"Charlie Hebdo – sarcasm and irony without borders? No, it’s hypocrisy without borders: spitting on the graves of others is cowardice, not heroic" Pushkov posted in French on Twitter.
Charli Hebdo - sarcasme et ironie sans bornes? Non,hipocrisie sans bornes: cracher sur les tombes des autres est une lachete, pas un exploit— Алексей Пушков (@Alexey_Pushkov) 8 ноября 2015
On October 31, the Russian Kogalymavia airliner, carrying 224 people, crashed in the Sinai Peninsula en route from Sharm El-Sheikh to St. Petersburg. Everyone on board died in what has become the biggest tragedy in Russian and Soviet civil aviation history.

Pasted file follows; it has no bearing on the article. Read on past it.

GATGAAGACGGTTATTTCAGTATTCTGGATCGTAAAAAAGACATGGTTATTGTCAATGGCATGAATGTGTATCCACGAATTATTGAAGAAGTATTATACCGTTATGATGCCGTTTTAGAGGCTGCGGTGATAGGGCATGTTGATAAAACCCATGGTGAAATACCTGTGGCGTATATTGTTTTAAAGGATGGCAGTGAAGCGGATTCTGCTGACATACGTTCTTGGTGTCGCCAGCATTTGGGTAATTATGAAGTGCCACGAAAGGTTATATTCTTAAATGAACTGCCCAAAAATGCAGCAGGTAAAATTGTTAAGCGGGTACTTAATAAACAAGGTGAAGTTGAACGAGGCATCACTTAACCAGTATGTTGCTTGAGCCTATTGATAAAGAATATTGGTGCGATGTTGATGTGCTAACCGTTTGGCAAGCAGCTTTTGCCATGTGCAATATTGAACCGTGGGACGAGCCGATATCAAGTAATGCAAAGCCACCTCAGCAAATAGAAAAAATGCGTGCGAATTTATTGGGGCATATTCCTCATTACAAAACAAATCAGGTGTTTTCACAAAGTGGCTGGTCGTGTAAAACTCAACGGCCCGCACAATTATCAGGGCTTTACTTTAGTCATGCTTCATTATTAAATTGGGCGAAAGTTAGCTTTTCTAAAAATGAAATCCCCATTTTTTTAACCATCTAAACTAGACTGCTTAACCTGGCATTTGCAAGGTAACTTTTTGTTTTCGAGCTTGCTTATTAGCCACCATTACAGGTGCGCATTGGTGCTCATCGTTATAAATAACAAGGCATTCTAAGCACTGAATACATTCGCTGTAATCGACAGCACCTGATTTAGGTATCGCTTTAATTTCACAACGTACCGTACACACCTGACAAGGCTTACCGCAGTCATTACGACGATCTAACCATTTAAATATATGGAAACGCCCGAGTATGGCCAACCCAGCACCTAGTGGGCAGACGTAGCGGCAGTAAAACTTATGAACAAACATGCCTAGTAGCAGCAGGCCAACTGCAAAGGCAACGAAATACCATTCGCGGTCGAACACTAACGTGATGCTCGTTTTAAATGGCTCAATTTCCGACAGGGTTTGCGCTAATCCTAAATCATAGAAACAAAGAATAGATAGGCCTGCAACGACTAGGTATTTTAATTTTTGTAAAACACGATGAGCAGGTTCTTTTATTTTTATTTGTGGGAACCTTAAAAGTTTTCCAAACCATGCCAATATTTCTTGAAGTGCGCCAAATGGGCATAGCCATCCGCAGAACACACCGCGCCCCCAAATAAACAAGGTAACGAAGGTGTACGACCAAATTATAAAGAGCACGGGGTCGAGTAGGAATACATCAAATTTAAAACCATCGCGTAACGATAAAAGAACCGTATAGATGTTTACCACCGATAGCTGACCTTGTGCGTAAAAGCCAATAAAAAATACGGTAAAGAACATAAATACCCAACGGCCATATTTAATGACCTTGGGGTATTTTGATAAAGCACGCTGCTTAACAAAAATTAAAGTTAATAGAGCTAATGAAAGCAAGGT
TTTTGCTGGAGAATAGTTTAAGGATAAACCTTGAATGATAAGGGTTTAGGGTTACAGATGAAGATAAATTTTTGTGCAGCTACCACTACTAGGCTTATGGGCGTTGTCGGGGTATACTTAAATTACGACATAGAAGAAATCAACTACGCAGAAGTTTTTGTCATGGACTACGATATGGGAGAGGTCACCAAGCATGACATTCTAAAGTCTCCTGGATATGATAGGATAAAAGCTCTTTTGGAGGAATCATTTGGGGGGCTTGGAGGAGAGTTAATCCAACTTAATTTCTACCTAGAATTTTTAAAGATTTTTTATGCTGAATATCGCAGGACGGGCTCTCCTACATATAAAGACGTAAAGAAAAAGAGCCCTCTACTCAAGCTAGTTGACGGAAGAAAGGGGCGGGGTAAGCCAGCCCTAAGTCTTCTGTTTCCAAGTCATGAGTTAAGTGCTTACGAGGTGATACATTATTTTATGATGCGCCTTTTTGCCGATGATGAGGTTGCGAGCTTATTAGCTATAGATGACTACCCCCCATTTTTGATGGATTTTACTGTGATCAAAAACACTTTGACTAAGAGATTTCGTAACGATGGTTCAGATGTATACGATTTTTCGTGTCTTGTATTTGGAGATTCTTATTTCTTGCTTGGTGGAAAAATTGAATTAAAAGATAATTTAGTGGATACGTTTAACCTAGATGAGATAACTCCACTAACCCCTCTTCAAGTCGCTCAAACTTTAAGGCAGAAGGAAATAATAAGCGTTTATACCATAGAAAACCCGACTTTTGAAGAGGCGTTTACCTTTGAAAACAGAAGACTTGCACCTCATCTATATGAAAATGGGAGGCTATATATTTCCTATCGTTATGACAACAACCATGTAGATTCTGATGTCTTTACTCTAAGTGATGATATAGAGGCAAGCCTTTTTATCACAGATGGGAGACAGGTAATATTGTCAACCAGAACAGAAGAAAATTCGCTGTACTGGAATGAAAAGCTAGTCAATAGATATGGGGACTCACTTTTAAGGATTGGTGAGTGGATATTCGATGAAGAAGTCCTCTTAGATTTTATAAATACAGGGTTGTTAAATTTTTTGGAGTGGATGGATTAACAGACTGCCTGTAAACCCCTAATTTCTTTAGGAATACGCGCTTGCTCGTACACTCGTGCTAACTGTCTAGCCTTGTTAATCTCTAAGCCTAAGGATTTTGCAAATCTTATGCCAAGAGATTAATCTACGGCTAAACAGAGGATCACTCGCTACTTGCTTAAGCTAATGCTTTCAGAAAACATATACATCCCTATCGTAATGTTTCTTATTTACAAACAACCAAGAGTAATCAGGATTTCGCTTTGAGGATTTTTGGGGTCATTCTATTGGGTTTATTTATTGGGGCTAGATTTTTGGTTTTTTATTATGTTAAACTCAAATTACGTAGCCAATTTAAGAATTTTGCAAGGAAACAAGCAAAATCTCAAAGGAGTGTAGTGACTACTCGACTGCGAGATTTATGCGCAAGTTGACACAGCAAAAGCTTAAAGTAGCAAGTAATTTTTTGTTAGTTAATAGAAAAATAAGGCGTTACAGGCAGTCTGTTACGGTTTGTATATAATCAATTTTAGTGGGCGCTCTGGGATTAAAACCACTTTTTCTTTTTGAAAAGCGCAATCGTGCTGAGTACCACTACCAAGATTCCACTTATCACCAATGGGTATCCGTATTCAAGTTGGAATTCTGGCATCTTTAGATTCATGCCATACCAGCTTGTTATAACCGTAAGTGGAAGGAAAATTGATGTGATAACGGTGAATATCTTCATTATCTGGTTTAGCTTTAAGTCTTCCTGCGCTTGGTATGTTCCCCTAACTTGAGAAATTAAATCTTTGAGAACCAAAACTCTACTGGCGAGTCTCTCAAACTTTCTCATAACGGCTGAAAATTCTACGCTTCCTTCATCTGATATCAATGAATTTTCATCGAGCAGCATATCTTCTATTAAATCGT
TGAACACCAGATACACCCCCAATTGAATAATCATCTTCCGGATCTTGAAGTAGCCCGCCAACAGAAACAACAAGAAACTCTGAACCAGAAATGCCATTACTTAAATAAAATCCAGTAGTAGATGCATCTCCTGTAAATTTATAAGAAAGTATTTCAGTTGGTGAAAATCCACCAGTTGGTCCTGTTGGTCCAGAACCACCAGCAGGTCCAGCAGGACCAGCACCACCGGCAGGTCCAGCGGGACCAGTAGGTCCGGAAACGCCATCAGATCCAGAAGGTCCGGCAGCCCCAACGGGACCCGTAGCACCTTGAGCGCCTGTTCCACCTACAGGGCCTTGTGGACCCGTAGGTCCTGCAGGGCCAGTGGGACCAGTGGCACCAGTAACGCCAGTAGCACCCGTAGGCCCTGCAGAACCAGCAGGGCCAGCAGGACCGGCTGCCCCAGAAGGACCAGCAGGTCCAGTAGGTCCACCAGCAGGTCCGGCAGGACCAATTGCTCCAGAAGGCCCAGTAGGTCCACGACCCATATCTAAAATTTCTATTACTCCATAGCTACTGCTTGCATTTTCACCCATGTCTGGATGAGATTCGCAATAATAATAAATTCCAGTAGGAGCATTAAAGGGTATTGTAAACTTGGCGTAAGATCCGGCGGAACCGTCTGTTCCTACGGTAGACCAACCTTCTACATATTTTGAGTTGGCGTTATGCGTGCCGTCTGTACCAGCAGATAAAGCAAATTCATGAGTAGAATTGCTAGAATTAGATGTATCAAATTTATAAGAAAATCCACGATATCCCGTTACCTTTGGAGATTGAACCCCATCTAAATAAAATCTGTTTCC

Several days after the catastrophe, Charlie Hebdo published two cartoons poking fun at the crash.
One of the pictures shows an Islamic State (IS) jihadist militant with plane debris falling around him. The caption reads "IS: Russian Aviation intensifies its bombing campaign."
In the second drawing, a skull in sunglasses, lying on the ground amid body parts and the plane’s debris, speaks about the dangers of flying with the Russian airline. The caption says: "The dangers of a Russian budget airline. I should have taken Air Cocaine."
Kremlin spokesman Dmitry Peskov called the cartoons an “abomination” which have nothing to do with democracy or self-expression.